Being hungry is not a bad thing. If you’re on a budget trying to feed your family of three, four, five, six, or more you are trying to make the food last. In this respect a friend who is a bottomless pit can impact on your pantry. Again, being hungry is not a bad thing. I guess you need to be sure to buy an extra box of granola bars or a few more apples on the week you’ve scheduled playdates.
~ The playdate that never happened. It can occur in two ways. First up is the child who arrives all bubbly and ready to play only to turn sullen and impatient as they profess their desire to go home. Now. The circumstance they find themselves in has not turned out to be what they had set up in their minds. The switch has flicked off and they are all about going home. Your kids have no idea what happened. All you know is that you are standing in a room with a child who is showing every visible sign of distress and begging to go home. Tears are apropos. It’s all wrapped in a nice little package for you to deal with. If you’re lucky you can call their parents who will come to pick them up. If it’s possible to get everyone back into the car you can drive the child home yourself. More than likely though, the playdate gods are frowning on you at this moment and you will have to wait until this child’s parents are available to claim their son or daughter. Like I said before, playdates can be a great help if you need a babysitter. It’s not uncommon for the parents of the child to be unavailable. This is when you have to summon all of your skills and figure out how you are going to placate this child for what might be a very long time.
As I was saying there are two ways a playdate may never happen. The second way is when everybody drops the ball. And I mean everybody. Two weeks ago the mother of your son’s friend called up to ask if you could let her son play with your son after school two Wednesdays from now. No problem. You’ll gladly pick up her son from school when you get your son. They’ll have a great time together. You mention this arrangement to your husband that night. He nodded or grunted or something so you assumed he actually heard you and it registered. Two weeks go by and it’s Wednesday. Life’s been really busy lately. It’s a wonder you remember to get dressed in the morning. The day begins and you find out that you have a last minute meeting in the afternoon. You call your husband and ask him to pick up your son. Did you get that – pick up your son? No mention of the other kid. No problem, your husband can do that. He leaves work and proceeds to go to school to get his son and bring him home. There’s only one thing wrong with this scenario. Today is Wednesday. Playdate Wednesday. And worse yet, everyone has dropped the ball. The boy’s mom never followed up to make sure you still could pick up her son. She never informed the school that her son should not be taking the bus home that day. You forgot to remind your husband about this arrangement. Heck, you forgot about it too. Nobody ever thought to inform your son. Nobody ever thought to inform his friend. From beginning to end everybody dropped the ball. What happens when the stars align in this way you ask? A little boy gets on his bus like usual only to arrive at home to find the house is empty. Luckily he knows where the key is to let himself inside. Luckily for everyone he’s a great kid who manages to keep himself occupied and out of trouble until his parents come home. A lesson learned for all here. Hopefully this will never happen again. Cut yourself some slack – you’re only human.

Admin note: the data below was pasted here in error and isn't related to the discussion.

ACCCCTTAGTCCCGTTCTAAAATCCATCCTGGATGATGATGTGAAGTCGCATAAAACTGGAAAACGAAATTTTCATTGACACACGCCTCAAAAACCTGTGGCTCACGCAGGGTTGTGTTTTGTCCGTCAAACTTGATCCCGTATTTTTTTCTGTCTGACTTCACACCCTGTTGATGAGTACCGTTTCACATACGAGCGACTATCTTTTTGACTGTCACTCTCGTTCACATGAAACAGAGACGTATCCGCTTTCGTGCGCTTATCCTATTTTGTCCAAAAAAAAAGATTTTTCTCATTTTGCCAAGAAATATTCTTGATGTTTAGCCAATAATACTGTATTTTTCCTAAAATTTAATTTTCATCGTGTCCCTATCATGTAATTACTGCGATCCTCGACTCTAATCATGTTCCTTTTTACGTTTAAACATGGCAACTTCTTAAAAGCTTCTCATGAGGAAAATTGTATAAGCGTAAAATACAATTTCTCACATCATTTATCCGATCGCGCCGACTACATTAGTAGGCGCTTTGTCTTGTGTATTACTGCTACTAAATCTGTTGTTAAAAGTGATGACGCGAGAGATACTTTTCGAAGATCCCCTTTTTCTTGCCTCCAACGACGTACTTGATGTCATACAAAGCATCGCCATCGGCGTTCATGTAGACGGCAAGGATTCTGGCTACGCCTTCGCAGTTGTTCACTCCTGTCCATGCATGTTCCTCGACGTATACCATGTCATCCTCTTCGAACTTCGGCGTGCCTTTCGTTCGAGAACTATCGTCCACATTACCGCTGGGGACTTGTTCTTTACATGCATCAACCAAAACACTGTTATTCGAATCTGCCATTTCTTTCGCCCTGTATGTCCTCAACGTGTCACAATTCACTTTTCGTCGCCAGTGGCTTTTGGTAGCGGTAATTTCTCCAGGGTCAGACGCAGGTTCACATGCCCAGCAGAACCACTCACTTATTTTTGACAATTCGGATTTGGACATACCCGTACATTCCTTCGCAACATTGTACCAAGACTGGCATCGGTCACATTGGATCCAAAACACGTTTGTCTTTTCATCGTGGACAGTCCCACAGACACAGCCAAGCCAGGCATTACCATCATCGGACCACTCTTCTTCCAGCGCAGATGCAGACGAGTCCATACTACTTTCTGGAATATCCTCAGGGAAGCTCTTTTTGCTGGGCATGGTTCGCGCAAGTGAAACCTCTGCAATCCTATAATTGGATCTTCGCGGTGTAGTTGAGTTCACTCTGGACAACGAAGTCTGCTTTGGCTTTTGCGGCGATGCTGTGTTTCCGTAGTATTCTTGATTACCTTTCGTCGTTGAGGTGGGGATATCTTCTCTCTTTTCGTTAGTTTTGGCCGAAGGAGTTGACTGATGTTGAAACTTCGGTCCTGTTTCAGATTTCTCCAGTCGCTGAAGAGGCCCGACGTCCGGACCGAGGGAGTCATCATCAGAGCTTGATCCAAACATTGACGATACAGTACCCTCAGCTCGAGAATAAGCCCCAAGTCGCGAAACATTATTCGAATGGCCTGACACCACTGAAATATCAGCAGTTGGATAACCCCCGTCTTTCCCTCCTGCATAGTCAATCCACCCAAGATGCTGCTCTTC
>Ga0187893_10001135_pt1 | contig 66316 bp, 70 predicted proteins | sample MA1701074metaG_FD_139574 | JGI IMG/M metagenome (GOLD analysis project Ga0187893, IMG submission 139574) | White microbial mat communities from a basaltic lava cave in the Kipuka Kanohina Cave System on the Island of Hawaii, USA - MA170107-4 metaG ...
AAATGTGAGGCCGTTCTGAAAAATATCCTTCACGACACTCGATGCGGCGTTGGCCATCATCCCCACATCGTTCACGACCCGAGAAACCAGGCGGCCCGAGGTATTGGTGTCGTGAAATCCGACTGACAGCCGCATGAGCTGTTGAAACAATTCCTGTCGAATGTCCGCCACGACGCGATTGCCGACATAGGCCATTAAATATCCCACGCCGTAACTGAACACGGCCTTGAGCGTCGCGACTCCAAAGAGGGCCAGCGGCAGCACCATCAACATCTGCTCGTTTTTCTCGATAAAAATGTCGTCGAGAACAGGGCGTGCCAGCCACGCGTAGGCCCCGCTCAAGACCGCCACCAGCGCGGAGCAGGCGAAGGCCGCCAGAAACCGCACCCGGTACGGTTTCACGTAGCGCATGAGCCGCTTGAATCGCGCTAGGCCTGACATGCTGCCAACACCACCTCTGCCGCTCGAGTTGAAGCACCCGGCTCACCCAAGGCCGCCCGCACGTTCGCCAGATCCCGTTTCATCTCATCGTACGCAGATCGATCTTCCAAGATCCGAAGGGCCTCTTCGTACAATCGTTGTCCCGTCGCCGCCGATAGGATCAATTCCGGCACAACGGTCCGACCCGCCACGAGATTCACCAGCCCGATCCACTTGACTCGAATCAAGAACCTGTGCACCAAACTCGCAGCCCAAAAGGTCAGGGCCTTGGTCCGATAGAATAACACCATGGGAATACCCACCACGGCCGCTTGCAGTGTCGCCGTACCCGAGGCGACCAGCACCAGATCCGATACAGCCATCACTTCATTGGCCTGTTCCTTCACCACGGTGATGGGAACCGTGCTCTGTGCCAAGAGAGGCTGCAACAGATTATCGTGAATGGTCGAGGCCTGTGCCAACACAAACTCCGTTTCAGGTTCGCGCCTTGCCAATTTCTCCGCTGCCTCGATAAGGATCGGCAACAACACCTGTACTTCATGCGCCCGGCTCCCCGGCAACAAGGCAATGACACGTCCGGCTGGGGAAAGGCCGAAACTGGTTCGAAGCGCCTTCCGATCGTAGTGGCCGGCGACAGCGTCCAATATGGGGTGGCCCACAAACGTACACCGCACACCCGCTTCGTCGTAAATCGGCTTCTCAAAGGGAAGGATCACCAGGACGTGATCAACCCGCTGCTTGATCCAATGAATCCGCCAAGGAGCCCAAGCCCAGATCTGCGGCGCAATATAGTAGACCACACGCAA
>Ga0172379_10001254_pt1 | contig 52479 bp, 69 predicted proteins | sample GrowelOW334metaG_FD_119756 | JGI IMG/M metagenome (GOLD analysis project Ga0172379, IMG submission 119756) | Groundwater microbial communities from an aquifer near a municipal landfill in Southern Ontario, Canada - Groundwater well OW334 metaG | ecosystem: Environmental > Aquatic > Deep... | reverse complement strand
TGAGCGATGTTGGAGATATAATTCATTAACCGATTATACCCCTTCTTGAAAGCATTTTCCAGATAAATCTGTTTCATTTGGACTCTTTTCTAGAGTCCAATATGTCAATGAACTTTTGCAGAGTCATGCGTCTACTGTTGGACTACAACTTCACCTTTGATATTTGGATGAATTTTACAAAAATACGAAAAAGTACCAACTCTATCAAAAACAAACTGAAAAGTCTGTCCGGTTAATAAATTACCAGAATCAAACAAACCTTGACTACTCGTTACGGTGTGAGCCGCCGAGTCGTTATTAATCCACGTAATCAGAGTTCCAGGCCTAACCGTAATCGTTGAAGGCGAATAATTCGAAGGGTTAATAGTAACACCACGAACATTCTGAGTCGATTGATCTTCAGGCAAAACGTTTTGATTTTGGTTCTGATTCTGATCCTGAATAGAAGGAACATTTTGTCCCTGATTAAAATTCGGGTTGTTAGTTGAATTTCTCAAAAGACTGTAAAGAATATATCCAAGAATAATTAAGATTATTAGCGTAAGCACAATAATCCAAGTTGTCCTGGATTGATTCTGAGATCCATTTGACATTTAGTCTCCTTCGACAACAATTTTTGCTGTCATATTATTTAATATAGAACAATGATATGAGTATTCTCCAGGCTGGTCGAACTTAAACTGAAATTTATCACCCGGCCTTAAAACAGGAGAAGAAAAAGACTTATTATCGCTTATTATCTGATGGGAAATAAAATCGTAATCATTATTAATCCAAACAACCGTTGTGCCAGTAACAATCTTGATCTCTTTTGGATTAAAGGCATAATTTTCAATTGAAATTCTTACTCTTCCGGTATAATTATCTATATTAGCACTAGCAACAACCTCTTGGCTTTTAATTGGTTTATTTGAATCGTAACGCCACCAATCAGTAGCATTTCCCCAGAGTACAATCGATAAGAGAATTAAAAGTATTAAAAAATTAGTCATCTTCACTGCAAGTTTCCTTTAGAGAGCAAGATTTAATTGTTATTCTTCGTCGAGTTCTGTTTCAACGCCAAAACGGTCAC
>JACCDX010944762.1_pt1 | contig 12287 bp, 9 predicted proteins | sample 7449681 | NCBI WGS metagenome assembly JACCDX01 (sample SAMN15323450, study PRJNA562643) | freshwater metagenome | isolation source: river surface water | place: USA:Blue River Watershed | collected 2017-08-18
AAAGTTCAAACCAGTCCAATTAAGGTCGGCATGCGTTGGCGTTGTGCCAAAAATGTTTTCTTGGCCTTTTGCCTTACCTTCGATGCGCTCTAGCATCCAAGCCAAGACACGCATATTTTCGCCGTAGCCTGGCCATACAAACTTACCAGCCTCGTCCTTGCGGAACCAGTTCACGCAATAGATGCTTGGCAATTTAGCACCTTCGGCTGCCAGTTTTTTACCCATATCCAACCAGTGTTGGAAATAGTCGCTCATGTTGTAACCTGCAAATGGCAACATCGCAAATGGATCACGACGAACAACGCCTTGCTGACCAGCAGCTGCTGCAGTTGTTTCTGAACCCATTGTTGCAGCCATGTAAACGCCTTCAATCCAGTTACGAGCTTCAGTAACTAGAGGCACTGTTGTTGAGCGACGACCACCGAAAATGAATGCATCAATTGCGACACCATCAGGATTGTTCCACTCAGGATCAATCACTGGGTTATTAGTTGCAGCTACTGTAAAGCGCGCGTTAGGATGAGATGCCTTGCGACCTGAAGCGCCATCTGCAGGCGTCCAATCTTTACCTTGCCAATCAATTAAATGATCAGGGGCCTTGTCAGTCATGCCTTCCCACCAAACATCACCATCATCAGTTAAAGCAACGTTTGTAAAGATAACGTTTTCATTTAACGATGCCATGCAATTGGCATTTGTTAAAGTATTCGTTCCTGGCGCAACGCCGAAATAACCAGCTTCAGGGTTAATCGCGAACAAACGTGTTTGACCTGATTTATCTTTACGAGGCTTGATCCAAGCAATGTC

Any of these stories sound familiar? If you think you recognize yourself or someone you know, trust me – it’s not you. I want to be sure you all understand that it is not my intent to talk smack about anyone’s kids or their parenting skills. I see it more as a walk down memory lane and a chance to recognize that sometimes life gives us a bumpy ride. Better to reminisce and say “Remember when…” followed by a smile or a chuckle than to dwell on any less than perfect childhood/parenting experience. There is no script for being a parent. We all improvise. I’d love to hear from you. Can you recall a Playdate From Hell? Let’s hear your story. No need to give real names. The focus is on sharing a common experience and acknowledging the fact that life as a parent is rarely a life filled with perfection and peace. So… what’s your story? I need a chuckle!
By Gret Boyd